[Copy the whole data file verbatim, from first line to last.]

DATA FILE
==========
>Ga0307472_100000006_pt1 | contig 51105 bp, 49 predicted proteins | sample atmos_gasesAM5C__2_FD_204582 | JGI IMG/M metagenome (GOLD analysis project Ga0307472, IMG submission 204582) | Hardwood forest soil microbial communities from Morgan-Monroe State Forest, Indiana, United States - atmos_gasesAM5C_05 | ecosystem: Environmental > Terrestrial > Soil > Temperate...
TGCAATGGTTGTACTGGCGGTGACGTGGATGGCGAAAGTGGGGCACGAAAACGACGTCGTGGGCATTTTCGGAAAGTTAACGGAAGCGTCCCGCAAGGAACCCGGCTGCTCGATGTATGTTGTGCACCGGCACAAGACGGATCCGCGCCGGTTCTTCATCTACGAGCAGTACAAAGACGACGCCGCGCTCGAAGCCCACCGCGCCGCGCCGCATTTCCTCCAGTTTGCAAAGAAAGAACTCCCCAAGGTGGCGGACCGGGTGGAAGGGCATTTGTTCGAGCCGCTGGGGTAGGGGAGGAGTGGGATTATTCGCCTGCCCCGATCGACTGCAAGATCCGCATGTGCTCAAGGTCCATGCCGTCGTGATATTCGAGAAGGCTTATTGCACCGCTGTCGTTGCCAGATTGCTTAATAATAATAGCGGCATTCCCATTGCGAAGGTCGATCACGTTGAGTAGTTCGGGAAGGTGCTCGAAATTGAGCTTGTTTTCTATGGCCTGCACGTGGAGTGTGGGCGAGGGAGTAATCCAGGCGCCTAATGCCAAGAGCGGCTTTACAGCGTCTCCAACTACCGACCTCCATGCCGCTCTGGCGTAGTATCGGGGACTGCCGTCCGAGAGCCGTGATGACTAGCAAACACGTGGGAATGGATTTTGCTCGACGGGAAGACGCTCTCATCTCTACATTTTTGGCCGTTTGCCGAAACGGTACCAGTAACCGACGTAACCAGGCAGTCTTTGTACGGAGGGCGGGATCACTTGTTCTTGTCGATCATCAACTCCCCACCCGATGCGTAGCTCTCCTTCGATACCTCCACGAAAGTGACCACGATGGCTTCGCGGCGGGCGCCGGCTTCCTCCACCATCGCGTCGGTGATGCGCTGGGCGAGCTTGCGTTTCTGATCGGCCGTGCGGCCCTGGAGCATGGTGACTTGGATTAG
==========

>Ga0307472_100000006_pt1 | contig 51105 bp, 49 predicted proteins | sample atmos_gasesAM5C__2_FD_204582 | JGI IMG/M metagenome (GOLD analysis project Ga0307472, IMG submission 204582) | Hardwood forest soil microbial communities from Morgan-Monroe State Forest, Indiana, United States - atmos_gasesAM5C_05 | ecosystem: Environmental > Terrestrial > Soil > Temperate...
TGCAATGGTTGTACTGGCGGTGACGTGGATGGCGAAAGTGGGGCACGAAAACGACGTCGTGGGCATTTTCGGAAAGTTAACGGAAGCGTCCCGCAAGGAACCCGGCTGCTCGATGTATGTTGTGCACCGGCACAAGACGGATCCGCGCCGGTTCTTCATCTACGAGCAGTACAAAGACGACGCCGCGCTCGAAGCCCACCGCGCCGCGCCGCATTTCCTCCAGTTTGCAAAGAAAGAACTCCCCAAGGTGGCGGACCGGGTGGAAGGGCATTTGTTCGAGCCGCTGGGGTAGGGGAGGAGTGGGATTATTCGCCTGCCCCGATCGACTGCAAGATCCGCATGTGCTCAAGGTCCATGCCGTCGTGATATTCGAGAAGGCTTATTGCACCGCTGTCGTTGCCAGATTGCTTAATAATAATAGCGGCATTCCCATTGCGAAGGTCGATCACGTTGAGTAGTTCGGGAAGGTGCTCGAAATTGAGCTTGTTTTCTATGGCCTGCACGTGGAGTGTGGGCGAGGGAGTAATCCAGGCGCCTAATGCCAAGAGCGGCTTTACAGCGTCTCCAACTACCGACCTCCATGCCGCTCTGGCGTAGTATCGGGGACTGCCGTCCGAGAGCCGTGATGACTAGCAAACACGTGGGAATGGATTTTGCTCGACGGGAAGACGCTCTCATCTCTACATTTTTGGCCGTTTGCCGAAACGGTACCAGTAACCGACGTAACCAGGCAGTCTTTGTACGGAGGGCGGGATCACTTGTTCTTGTCGATCATCAACTCCCCACCCGATGCGTAGCTCTCCTTCGATACCTCCACGAAAGTGACCACGATGGCTTCGCGGCGGGCGCCGGCTTCCTCCACCATCGCGTCGGTGATGCGCTGGGCGAGCTTGCGTTTCTGATCGGCCGTGCGGCCCTGGAGCATGGTGACTTGGATTAG